Are “universal” cancer vaccines feasible and clinically effective?


The idea that we might be able to use a single therapeutic “vaccine” to treat patients with  many different types of cancer is not new … and has yet to be substantiated in any large clinical trial. However, …

A report in today’s Daily Telegraph (and in several other media outlets) discusses a therapeutic vaccine that is supposedly able to “train cancer patients’ own bodies to seek out and destroy tumour cells”. The vaccine has been developed by researchers at Vaxil Biotheraputics and at Tel Aviv University and initially tested by clinicians at the Hadassah Medical Centre in Jerusalem. There are no data as yet to suggest that it would be effective and safe in the management of prostate cancer.

The vaccine — known as ImMucin — targets a molecule known as mucin 1 or MUC1. MUC1 is found at high levels on the surfaces of cancerous cells in up to 90 percent of all patients with cancer and at much lower levels in the normal cells of healthy patients. There is additional information about ImMucin available in a video on YouTube.

The clinical data available at this time is limited to 10 patients with a cancer known as multiple myeloma, treated in what appears to be a single arm Phase I clinical trial. Apparently, 7/10 patients have completed their treatment and all of them had greater immunity against cancer cells compared to their status before they were given the vaccine. The company has further reported that 3/7 patients are now free of detectable myeloma cells.

The “New” Prostate Cancer InfoLink notes the currently available data, which is definitely interesting, but we would caution that these data have not been peer-reviewed and are not yet published in a reputable scientific or medical journal. There is a very long way to go before it might become clear whether  ImMucin really can be developed and shown to be safe and effective even in large numbers of patients with multiple myeloma — let alone in other types of cancer.

Among the things that will need to be demonstrated are:

  • Can ImMucin replicate the reported effect in a randomized Phase II trial in patients with multiple myeloma who meet specific clinical criteria?
  • Can ImMucin replicated the reported effect in patients with other types of cancer?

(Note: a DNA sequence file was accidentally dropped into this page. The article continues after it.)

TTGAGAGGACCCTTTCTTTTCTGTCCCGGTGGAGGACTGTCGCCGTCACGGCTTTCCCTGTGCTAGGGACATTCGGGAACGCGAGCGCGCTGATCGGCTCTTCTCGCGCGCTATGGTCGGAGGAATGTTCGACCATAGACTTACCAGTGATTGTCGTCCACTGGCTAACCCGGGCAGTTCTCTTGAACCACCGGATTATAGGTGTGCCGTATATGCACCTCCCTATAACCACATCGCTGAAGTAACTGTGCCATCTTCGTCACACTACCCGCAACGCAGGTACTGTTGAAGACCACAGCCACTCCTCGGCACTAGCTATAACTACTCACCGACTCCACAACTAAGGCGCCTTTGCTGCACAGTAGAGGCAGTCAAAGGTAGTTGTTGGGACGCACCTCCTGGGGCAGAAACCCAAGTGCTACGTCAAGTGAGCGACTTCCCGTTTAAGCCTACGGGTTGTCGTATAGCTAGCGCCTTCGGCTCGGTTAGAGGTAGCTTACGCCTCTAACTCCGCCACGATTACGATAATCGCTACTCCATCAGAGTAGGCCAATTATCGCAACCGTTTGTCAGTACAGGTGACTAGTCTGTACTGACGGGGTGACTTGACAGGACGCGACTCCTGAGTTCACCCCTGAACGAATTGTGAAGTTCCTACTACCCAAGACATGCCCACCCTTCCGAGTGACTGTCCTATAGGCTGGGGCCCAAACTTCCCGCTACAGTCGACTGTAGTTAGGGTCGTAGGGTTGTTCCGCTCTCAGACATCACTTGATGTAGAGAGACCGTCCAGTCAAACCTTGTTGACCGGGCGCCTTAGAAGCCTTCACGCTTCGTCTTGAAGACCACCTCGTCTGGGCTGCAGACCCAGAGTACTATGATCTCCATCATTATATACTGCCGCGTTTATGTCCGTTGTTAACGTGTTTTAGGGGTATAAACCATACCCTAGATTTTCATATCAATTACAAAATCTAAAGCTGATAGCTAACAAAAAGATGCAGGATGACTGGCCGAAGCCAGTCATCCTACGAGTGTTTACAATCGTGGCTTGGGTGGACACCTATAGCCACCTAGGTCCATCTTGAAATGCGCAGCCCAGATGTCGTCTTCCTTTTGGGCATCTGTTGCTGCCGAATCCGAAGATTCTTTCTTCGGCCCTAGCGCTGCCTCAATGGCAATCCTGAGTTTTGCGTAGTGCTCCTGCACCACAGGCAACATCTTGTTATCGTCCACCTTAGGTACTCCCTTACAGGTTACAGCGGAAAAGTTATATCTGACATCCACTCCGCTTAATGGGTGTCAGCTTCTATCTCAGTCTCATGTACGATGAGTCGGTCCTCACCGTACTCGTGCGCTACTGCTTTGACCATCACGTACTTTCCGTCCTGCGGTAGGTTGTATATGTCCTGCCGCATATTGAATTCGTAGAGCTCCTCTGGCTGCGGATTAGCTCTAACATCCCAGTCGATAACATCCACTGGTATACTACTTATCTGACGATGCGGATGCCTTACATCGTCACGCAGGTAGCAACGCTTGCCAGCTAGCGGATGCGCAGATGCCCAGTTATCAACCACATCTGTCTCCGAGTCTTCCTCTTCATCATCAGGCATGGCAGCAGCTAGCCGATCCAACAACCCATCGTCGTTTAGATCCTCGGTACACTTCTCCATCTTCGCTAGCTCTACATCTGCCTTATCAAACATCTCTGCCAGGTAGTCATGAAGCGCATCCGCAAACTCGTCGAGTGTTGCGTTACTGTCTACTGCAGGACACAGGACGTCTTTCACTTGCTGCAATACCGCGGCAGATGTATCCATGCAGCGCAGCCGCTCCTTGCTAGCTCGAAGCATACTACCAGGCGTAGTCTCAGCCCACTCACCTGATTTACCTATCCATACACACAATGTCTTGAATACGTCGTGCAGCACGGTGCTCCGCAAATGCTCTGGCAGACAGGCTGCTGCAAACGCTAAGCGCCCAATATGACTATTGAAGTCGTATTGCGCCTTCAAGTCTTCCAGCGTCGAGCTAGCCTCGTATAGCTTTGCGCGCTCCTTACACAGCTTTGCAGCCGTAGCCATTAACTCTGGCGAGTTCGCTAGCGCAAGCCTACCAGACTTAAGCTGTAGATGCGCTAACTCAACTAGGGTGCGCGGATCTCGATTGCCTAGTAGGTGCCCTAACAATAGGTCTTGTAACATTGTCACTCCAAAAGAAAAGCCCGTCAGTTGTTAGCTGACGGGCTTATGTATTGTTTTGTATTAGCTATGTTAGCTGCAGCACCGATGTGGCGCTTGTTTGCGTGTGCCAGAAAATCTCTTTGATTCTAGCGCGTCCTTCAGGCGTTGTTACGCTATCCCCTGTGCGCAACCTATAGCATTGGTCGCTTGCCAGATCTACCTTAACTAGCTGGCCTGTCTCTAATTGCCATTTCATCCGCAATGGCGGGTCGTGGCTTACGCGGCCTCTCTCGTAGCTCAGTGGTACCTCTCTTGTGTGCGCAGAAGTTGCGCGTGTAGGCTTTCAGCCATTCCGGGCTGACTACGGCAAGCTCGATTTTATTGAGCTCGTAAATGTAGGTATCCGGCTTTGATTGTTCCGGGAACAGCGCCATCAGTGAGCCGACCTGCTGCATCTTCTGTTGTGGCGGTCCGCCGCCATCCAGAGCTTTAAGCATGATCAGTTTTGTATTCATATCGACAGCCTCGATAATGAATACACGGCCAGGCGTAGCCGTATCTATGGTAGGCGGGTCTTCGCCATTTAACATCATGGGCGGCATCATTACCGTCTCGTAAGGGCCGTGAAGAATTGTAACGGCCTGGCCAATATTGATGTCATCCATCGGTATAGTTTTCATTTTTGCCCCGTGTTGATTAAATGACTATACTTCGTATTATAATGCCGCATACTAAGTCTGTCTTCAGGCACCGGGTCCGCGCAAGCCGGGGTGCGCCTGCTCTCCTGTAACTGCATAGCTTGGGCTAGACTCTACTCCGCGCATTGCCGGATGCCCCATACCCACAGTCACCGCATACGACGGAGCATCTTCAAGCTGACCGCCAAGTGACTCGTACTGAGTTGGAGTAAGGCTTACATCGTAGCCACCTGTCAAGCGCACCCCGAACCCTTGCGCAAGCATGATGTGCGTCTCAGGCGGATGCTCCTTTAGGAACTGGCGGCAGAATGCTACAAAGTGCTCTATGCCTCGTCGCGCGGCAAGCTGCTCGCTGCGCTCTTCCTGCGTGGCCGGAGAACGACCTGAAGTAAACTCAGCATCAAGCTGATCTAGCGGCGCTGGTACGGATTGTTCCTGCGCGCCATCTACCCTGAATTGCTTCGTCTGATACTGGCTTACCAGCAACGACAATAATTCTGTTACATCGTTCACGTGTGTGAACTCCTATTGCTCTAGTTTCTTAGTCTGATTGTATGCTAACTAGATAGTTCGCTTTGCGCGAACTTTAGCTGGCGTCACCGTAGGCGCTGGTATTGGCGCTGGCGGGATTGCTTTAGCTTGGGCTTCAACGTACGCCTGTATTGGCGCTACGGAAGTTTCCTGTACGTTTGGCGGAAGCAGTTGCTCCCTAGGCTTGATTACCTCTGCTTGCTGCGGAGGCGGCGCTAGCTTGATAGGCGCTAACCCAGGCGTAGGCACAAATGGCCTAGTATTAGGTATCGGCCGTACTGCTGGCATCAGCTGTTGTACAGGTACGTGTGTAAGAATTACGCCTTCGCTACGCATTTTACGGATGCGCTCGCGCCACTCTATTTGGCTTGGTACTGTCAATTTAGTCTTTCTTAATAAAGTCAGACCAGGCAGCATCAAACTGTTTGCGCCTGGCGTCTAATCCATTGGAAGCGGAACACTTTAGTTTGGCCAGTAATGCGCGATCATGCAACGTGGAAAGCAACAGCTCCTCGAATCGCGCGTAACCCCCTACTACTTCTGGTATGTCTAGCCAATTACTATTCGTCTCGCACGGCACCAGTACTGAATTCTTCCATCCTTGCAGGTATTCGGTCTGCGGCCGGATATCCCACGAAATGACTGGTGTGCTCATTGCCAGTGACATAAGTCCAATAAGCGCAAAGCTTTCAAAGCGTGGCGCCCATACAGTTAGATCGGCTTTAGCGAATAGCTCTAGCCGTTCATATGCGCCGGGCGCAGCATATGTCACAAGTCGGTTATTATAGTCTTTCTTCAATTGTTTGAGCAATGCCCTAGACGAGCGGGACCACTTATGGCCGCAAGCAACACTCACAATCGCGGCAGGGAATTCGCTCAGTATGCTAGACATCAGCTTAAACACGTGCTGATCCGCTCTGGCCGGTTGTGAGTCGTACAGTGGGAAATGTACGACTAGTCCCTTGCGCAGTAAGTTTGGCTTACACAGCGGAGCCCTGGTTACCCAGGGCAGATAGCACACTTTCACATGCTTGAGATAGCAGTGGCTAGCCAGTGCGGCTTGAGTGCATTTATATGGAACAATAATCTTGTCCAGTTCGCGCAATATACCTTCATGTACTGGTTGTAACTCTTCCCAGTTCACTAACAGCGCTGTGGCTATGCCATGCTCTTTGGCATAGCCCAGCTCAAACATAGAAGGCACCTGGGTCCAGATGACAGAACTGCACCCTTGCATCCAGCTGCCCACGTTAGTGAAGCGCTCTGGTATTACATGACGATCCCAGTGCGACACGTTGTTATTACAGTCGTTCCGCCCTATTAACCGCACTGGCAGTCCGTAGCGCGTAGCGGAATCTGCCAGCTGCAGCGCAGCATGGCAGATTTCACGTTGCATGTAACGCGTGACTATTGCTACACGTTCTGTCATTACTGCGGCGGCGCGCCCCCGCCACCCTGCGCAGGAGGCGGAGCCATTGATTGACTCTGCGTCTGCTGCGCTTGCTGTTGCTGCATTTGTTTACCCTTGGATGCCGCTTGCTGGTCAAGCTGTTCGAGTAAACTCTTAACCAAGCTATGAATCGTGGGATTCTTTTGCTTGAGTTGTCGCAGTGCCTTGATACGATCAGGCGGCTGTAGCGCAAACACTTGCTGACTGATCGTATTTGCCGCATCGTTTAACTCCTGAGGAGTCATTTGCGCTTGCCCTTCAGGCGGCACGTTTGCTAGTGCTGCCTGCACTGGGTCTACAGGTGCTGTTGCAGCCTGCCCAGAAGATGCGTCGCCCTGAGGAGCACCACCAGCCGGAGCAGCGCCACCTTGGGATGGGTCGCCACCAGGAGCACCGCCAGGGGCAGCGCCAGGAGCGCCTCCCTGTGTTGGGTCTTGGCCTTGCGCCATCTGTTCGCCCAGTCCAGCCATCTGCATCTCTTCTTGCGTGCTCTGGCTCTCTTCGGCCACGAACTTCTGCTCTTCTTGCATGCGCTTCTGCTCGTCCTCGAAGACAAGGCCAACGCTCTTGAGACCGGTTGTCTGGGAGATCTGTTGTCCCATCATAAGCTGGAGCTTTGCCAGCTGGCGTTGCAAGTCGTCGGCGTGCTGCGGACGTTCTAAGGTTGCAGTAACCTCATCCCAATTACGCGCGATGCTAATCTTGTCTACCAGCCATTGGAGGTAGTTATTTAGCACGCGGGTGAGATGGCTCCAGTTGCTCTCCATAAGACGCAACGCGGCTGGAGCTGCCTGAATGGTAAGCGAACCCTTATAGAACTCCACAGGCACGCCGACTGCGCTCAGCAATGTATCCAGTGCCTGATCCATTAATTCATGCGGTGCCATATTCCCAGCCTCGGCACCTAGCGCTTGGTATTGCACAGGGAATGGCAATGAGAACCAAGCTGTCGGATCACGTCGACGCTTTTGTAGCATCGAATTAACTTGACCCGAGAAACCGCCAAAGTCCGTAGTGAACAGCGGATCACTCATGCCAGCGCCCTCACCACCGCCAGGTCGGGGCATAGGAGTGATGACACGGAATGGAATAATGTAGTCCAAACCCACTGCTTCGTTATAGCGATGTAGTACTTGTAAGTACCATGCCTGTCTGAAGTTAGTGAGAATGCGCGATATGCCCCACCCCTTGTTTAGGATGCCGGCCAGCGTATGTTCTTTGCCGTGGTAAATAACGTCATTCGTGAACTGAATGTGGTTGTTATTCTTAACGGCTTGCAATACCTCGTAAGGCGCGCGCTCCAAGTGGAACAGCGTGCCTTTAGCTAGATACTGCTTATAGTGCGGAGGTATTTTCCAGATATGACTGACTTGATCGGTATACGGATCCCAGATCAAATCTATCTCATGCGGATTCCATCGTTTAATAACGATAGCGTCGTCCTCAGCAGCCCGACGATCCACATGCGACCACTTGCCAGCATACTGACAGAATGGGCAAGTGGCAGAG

• Does ImMucin really have limited side effects in the long term (given the presence of MUC1 in on the surfaces of normal cells, albeit at much lower levels)?
  • Can a randomized Phase III clinical trial show a clinically significant effect in patients in a large, randomized, double-blind clinical trial in any cancer?

and then from a prostate cancer point of view

  • Can ImMucin show a clinically significant effect in a well-defined set of patients with prostate cancer in a large, randomized, double-blind clinical trial?

There would seem to be a lot of “ifs” to be overcome before the enthusiasm of the article in the Daily Telegraph and elsewhere can be justified by meaningful clinical data.

2 Responses

  1. No doubt there are plenty of vested interests in existing treatment fields and research fields who will work very, very, very hard to make sure this never moves forward.

    Though it does seem like folks with suspected indolent and low-risk cancers would be ethical choices for testing such innovation, having both a lower risk of negative outcomes and remaining opportunity for “curative” treatment post-experimental treatment, those are the very patients our current system likes best to subject to “curative” treatment because keeping them in the total cancer pool makes it appear that existing treatments are effective, regardless of overall consequences to the rest of these patients’ lives, plus opening a market for a lifetime’s worth of post-treatment treatment as the medical profession sells patients all the products, potions, and notions that may or may not be useful in restoring them to some pale imitation of their previous quality of life). …

    Any word on side effects of ImMucin?

  2. Tracy:

    The only data available on the side effects of ImMucin (or the lack thereof) is what I have seen in the article in the Daily Telegraph and elsewhere. However, every form of systemic therapy that I am aware of has side effects — and commonly that includes at least one or two rare, serious side effects. There is no free lunch.

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